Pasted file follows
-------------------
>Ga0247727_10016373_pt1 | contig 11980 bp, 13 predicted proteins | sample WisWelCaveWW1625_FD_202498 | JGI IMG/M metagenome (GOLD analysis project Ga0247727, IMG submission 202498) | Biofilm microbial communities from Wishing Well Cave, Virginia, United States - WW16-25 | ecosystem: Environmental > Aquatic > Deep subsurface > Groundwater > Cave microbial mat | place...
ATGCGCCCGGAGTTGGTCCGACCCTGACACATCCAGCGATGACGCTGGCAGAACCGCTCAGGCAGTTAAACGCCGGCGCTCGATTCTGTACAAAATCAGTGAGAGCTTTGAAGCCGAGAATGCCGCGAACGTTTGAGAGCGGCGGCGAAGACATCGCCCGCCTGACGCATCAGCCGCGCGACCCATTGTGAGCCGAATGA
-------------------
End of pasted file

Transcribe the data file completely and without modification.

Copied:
>Ga0247727_10016373_pt1 | contig 11980 bp, 13 predicted proteins | sample WisWelCaveWW1625_FD_202498 | JGI IMG/M metagenome (GOLD analysis project Ga0247727, IMG submission 202498) | Biofilm microbial communities from Wishing Well Cave, Virginia, United States - WW16-25 | ecosystem: Environmental > Aquatic > Deep subsurface > Groundwater > Cave microbial mat | place...
ATGCGCCCGGAGTTGGTCCGACCCTGACACATCCAGCGATGACGCTGGCAGAACCGCTCAGGCAGTTAAACGCCGGCGCTCGATTCTGTACAAAATCAGTGAGAGCTTTGAAGCCGAGAATGCCGCGAACGTTTGAGAGCGGCGGCGAAGACATCGCCCGCCTGACGCATCAGCCGCGCGACCCATTGTGAGCCGAATGA